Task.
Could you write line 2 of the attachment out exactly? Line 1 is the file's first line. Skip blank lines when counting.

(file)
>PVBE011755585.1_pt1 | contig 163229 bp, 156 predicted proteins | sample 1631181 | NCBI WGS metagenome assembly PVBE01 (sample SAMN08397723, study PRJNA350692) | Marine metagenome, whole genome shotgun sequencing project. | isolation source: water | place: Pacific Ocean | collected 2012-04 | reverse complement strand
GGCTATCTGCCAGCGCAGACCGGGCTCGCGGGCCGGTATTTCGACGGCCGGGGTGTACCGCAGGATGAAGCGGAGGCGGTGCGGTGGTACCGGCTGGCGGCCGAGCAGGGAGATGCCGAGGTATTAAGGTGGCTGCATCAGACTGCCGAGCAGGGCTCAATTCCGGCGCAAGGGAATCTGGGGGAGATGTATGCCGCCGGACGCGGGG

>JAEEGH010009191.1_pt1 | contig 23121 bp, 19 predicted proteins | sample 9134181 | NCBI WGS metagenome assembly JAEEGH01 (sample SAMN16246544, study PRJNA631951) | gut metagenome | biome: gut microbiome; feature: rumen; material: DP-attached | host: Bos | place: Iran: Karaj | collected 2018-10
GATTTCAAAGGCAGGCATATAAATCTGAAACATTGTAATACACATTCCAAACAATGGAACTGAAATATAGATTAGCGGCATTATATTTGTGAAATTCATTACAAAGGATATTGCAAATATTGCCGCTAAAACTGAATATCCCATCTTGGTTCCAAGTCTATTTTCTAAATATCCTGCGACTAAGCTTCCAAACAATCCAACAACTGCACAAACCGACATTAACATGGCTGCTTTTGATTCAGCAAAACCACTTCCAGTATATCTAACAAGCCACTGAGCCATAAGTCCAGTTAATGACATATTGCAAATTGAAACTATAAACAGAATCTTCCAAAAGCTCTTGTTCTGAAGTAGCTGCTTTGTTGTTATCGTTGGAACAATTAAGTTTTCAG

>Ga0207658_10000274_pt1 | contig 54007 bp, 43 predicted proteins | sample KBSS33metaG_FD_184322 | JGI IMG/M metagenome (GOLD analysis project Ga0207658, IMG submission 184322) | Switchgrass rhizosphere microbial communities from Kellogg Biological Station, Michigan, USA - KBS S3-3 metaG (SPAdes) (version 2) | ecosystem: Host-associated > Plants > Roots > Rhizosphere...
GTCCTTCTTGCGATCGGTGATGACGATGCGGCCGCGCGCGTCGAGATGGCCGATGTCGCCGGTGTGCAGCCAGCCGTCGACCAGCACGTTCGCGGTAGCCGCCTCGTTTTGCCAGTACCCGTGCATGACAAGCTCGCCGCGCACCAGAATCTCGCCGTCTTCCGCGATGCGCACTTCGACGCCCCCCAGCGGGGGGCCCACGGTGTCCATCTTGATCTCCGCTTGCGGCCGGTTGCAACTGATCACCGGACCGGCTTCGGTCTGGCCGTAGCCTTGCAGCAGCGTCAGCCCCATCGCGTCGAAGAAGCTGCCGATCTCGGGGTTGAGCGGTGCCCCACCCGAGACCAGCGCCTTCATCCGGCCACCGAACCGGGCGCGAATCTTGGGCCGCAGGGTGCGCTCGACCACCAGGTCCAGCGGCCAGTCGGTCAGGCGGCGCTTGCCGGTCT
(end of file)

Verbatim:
GGCTATCTGCCAGCGCAGACCGGGCTCGCGGGCCGGTATTTCGACGGCCGGGGTGTACCGCAGGATGAAGCGGAGGCGGTGCGGTGGTACCGGCTGGCGGCCGAGCAGGGAGATGCCGAGGTATTAAGGTGGCTGCATCAGACTGCCGAGCAGGGCTCAATTCCGGCGCAAGGGAATCTGGGGGAGATGTATGCCGCCGGACGCGGGG